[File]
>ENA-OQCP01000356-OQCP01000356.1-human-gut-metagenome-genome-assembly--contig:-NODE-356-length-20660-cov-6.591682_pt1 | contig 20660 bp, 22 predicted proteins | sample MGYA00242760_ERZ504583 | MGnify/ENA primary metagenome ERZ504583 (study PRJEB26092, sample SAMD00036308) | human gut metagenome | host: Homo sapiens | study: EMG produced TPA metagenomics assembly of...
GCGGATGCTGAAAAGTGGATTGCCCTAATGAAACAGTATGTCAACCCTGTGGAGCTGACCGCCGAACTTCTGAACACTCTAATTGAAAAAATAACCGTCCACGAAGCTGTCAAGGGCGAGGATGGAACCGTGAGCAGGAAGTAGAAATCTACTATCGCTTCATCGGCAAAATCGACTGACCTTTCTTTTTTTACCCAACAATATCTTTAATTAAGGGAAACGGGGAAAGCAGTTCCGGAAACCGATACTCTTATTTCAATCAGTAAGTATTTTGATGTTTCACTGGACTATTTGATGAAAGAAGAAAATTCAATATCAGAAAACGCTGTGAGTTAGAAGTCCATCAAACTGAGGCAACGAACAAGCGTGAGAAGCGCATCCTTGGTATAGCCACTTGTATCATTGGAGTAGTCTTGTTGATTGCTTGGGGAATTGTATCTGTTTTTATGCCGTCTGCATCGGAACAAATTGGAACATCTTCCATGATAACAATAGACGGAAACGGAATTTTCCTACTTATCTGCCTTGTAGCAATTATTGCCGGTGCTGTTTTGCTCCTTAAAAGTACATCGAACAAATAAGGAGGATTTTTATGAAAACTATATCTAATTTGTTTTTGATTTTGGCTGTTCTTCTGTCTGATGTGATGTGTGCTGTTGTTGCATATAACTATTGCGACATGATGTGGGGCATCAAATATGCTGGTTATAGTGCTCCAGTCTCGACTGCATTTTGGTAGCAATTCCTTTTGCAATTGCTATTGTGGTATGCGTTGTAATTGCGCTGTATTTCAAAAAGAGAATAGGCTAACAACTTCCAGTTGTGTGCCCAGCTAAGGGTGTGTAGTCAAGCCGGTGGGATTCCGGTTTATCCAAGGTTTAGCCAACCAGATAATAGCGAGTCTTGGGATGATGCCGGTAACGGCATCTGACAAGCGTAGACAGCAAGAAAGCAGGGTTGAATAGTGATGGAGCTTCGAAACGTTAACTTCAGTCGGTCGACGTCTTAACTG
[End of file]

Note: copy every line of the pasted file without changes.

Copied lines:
>ENA-OQCP01000356-OQCP01000356.1-human-gut-metagenome-genome-assembly--contig:-NODE-356-length-20660-cov-6.591682_pt1 | contig 20660 bp, 22 predicted proteins | sample MGYA00242760_ERZ504583 | MGnify/ENA primary metagenome ERZ504583 (study PRJEB26092, sample SAMD00036308) | human gut metagenome | host: Homo sapiens | study: EMG produced TPA metagenomics assembly of...
GCGGATGCTGAAAAGTGGATTGCCCTAATGAAACAGTATGTCAACCCTGTGGAGCTGACCGCCGAACTTCTGAACACTCTAATTGAAAAAATAACCGTCCACGAAGCTGTCAAGGGCGAGGATGGAACCGTGAGCAGGAAGTAGAAATCTACTATCGCTTCATCGGCAAAATCGACTGACCTTTCTTTTTTTACCCAACAATATCTTTAATTAAGGGAAACGGGGAAAGCAGTTCCGGAAACCGATACTCTTATTTCAATCAGTAAGTATTTTGATGTTTCACTGGACTATTTGATGAAAGAAGAAAATTCAATATCAGAAAACGCTGTGAGTTAGAAGTCCATCAAACTGAGGCAACGAACAAGCGTGAGAAGCGCATCCTTGGTATAGCCACTTGTATCATTGGAGTAGTCTTGTTGATTGCTTGGGGAATTGTATCTGTTTTTATGCCGTCTGCATCGGAACAAATTGGAACATCTTCCATGATAACAATAGACGGAAACGGAATTTTCCTACTTATCTGCCTTGTAGCAATTATTGCCGGTGCTGTTTTGCTCCTTAAAAGTACATCGAACAAATAAGGAGGATTTTTATGAAAACTATATCTAATTTGTTTTTGATTTTGGCTGTTCTTCTGTCTGATGTGATGTGTGCTGTTGTTGCATATAACTATTGCGACATGATGTGGGGCATCAAATATGCTGGTTATAGTGCTCCAGTCTCGACTGCATTTTGGTAGCAATTCCTTTTGCAATTGCTATTGTGGTATGCGTTGTAATTGCGCTGTATTTCAAAAAGAGAATAGGCTAACAACTTCCAGTTGTGTGCCCAGCTAAGGGTGTGTAGTCAAGCCGGTGGGATTCCGGTTTATCCAAGGTTTAGCCAACCAGATAATAGCGAGTCTTGGGATGATGCCGGTAACGGCATCTGACAAGCGTAGACAGCAAGAAAGCAGGGTTGAATAGTGATGGAGCTTCGAAACGTTAACTTCAGTCGGTCGACGTCTTAACTG